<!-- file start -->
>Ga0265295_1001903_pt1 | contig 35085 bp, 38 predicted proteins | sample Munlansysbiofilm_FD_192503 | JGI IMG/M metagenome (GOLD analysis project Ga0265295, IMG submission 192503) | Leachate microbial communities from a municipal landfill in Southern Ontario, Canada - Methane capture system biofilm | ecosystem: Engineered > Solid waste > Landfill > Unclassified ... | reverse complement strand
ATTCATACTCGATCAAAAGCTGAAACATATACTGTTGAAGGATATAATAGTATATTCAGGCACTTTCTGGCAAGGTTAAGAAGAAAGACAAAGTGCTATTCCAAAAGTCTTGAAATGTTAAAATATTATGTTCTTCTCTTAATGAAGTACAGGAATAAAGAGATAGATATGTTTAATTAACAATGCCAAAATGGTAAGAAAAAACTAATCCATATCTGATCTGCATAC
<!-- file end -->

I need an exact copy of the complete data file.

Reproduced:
>Ga0265295_1001903_pt1 | contig 35085 bp, 38 predicted proteins | sample Munlansysbiofilm_FD_192503 | JGI IMG/M metagenome (GOLD analysis project Ga0265295, IMG submission 192503) | Leachate microbial communities from a municipal landfill in Southern Ontario, Canada - Methane capture system biofilm | ecosystem: Engineered > Solid waste > Landfill > Unclassified ... | reverse complement strand
ATTCATACTCGATCAAAAGCTGAAACATATACTGTTGAAGGATATAATAGTATATTCAGGCACTTTCTGGCAAGGTTAAGAAGAAAGACAAAGTGCTATTCCAAAAGTCTTGAAATGTTAAAATATTATGTTCTTCTCTTAATGAAGTACAGGAATAAAGAGATAGATATGTTTAATTAACAATGCCAAAATGGTAAGAAAAAACTAATCCATATCTGATCTGCATAC